Friday, December 05, 2014

Home is the Sailor

Home is the Sailor will be released January 1st, 2015. Set in 1802, during the temporary peace that followed the Treaty of Amiens, it follows the voyage of an ex-blockade runner turned West Indies mail packet from London to Kingston. This excerpt sets the stage:

“The need for absolute secrecy ashore means we can only vouch for half the crew. Our Billy Boy, as Barnaby calls him, could have planted a spy as insurance. Everything so far, indicates he’s fallen for the ruse. We don’t want anything to alert him and a spy on board could bring us undone. Guillaume d’Ardenne must not escape to prey on other ships and the destruction of the privateers-turned-pirate is a valuable blow for England before hostilities resume.”

Isabella relaxed back in her chair with a nod and Tristan rose to his feet, a signal for the others to rejoin them. She was aware of two searching examinations of her face, but chose not to respond, her mind racing to adjust to this new situation. She had to admire Nepean’s cunning. The Spritely wouldn’t have been the only one to sail under sealed orders. He’d dispatched at least one frigate to carry the messages and pay chest to the Admiral commanding the West Indies station. The Spritely would draw the pirates north and clear the normal shipping lane to the Caribbean, freeing yet another patrolling frigate. This was no last second plan, but a carefully constructed stratagem with everything taken into account. Her presence onboard would give credence to using the Spritely as the pay chest carrier. Guillaume d’Ardenne would suspect Nepean of being over-clever, because it was how he would have acted in his place, willing to sacrifice anyone to achieve his goal. Barnaby had hinted as much in his description of the man as a modern day Kublai Khan.

The American provided the expertise in getting the best from the Spritely and Tristan was its fighting heart. Nepean had given them the men and the tools to succeed, with Barnaby as his reliable messenger, his friendship with Tristan a plus. She was just window dressing, although Nepean had checked her out to see if she’d be a burden or an asset. It wouldn’t surprise her to learn Nepean knew of her childhood friendship with Tristan. He was a spider, spinning webs of entrapment from his store of knowledge.

Were it not for the threat to her burgeoning love, she might even admire him.


Wednesday, August 20, 2014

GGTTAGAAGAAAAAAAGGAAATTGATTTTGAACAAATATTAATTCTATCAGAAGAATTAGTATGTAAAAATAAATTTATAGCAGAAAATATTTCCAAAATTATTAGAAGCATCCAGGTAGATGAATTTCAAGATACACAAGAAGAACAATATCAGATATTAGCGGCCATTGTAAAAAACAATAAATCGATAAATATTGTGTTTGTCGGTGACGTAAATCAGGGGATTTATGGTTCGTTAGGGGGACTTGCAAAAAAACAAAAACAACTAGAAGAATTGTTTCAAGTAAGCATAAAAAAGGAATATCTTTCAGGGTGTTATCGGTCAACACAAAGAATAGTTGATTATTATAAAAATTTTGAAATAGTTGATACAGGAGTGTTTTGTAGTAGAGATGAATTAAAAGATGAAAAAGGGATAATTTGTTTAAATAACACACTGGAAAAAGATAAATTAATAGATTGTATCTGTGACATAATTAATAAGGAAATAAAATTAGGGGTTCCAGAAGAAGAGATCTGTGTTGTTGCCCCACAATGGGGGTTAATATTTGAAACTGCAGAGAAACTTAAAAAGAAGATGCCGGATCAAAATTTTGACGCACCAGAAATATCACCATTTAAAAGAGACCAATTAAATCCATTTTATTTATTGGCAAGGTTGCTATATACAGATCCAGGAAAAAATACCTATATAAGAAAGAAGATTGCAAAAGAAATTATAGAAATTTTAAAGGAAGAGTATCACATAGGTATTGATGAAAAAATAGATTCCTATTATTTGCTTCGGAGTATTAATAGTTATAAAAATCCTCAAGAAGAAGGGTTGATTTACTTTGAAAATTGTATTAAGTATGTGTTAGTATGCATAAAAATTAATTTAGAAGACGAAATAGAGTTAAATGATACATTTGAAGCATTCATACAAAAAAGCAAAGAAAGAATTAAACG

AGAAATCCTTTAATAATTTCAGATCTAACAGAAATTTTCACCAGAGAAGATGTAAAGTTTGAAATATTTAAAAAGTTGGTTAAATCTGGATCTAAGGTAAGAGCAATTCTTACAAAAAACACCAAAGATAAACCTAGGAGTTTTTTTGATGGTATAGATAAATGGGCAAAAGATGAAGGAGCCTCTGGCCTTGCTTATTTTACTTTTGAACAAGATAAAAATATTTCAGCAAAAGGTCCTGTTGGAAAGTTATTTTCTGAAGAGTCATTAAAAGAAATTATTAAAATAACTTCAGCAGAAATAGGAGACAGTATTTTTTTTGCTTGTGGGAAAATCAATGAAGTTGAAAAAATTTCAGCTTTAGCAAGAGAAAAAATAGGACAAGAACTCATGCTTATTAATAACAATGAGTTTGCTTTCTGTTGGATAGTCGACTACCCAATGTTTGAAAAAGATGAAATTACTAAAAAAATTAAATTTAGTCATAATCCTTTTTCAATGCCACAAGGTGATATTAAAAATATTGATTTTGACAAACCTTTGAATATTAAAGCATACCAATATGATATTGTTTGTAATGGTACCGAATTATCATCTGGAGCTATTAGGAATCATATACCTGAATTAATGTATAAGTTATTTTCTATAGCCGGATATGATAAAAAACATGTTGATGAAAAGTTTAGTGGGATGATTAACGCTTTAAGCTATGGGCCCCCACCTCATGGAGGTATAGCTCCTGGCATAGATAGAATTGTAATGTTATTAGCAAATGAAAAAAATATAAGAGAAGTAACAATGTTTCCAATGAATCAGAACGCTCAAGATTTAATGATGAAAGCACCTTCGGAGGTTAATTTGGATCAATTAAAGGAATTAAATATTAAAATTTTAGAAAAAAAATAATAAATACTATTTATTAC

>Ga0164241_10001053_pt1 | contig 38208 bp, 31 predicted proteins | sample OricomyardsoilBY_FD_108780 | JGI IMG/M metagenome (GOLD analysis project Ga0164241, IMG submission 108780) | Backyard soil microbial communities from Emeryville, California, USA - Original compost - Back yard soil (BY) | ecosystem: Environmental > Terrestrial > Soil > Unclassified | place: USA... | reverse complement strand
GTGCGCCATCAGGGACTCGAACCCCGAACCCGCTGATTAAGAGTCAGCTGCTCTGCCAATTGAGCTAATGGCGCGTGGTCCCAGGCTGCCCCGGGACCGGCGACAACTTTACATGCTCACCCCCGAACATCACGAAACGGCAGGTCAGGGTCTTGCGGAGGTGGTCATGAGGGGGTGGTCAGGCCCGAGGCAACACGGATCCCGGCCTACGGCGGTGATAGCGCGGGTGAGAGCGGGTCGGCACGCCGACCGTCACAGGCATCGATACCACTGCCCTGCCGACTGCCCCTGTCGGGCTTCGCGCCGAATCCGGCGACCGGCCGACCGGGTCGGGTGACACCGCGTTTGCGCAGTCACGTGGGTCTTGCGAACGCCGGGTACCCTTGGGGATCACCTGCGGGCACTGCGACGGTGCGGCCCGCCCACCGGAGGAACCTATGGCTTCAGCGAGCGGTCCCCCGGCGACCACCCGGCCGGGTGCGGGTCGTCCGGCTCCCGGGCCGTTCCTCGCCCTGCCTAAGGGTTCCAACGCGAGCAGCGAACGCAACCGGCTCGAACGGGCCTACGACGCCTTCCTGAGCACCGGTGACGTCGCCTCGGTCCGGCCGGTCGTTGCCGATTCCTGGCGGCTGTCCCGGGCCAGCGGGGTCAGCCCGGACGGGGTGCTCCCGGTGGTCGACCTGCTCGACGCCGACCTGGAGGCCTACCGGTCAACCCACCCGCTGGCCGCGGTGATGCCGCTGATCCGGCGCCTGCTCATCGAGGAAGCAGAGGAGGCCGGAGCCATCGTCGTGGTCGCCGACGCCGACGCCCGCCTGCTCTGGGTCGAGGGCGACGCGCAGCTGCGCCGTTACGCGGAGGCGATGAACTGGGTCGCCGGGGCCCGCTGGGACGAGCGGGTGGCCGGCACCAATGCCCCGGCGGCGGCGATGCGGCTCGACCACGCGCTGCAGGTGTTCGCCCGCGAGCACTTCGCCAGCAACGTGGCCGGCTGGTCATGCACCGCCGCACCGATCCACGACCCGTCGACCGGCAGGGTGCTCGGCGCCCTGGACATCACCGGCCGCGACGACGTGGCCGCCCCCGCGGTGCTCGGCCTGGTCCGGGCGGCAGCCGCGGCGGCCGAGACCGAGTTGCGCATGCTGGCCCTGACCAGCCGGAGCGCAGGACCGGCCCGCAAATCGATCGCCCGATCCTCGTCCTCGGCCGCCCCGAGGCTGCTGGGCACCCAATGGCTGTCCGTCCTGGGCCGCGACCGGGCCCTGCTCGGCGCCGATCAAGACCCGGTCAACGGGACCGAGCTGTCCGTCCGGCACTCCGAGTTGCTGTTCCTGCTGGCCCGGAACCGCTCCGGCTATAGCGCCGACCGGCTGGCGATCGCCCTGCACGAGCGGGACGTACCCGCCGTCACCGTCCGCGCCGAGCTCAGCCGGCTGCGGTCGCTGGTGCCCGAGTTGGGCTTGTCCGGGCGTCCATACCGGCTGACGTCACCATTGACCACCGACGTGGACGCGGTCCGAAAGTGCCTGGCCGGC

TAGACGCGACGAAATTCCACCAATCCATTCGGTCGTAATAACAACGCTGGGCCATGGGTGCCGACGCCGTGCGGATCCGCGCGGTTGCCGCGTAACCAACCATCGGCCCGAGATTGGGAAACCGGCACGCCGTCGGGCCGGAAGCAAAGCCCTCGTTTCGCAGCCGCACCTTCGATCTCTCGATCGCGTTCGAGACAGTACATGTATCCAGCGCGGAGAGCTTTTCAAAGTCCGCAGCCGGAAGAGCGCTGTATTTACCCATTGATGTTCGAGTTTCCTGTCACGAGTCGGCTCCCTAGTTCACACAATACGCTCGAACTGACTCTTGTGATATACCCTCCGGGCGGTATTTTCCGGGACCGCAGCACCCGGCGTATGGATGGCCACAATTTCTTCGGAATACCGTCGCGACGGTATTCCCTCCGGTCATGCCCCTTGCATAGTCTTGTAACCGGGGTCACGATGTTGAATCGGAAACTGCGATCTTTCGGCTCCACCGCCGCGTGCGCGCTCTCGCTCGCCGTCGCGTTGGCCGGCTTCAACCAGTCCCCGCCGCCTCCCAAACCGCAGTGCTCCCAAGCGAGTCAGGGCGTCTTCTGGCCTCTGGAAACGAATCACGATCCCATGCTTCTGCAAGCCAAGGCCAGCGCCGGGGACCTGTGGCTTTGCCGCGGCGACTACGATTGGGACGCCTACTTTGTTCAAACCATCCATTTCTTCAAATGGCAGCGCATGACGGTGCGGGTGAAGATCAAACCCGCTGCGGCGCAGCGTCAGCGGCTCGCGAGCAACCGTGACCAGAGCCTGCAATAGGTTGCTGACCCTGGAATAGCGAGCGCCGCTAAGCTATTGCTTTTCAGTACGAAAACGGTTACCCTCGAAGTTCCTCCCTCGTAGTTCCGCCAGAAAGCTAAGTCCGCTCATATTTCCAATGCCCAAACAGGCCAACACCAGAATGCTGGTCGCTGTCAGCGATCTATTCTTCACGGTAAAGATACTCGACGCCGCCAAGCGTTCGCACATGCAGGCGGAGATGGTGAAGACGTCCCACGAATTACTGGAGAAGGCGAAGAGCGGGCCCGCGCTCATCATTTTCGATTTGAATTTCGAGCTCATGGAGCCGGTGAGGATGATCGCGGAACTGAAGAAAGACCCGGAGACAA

The evolution of a story

A Maritime Tragedy is my first contemporary sea story written entirely since my retirement. All the others had their first drafts written while I was on board various ships over the years. It had its beginnings in my distaste for a genuine tragedy high jacked by a union campaign against cabotage (in this case the transport of cargos between two ports in the same country by foreign registered ships). The misinformation they used irritated me at the time. It was too simplistic and focused entirely on their cause, ignoring the reality behind the sinkings. My first draft was technically accurate, based on the most probable scenario, given the known facts. It introduced the necessary characters and had them play their parts as they would in real life. Its only function now is a skeleton for a story.
One of the characters stepped forward in my mind as someone I might have known and his story became the real Maritime Tragedy. A good man, he does his best, but external circumstances overwhelm him in the end.
It happens.
I look forward to seeing this one published because it involves me enough that I am writing the ending reluctantly, even if the underlying love story endures.

Friday, April 25, 2014

Downsizing has arrived

From this

to this
After thirty-five years in a house on a quarter-acre block we are moving to a stand-alone unit on a block one third the size. From four bedrooms plus a fully self-contained bungalow to three, much smaller, bedrooms.
It will be much easier for us to manage and leave more time for my writing.
There is no doubt that we will miss many things about the old house, but the new one suits our needs so much better.

Sunday, March 23, 2014


"Coasting" didn't win an EPIC award, but that's all right. It made it to the finals and perhaps "The Sapphire Sea" will do better next year.
We've survived the first open inspection of our home and looked at possible replacements without success. Building standards have changed over the fifty years since our home was built, the rooms are impossibly small and the whole thing is built with an eye to cost rather than quality.
I sound like an old man, but that's all right too, because I am.
It's about time I claimed the privilege's of age. I've become far too aware of the downsides this past year of illness.
All that aside, I'm deep in research for the beginnings of the Caribbean Odyssey begun with "Home is the Sailor". My immediate source is a book I bought in a second hand book store in my early teens. First published in 1927, it is a biography of Sir Francis Drake. Written in a very scholarly fashion by an E.F.Benson, it was an immediate favourite of mine because of its dry humour. The fact that it was undoubtedly cheap helped at the time.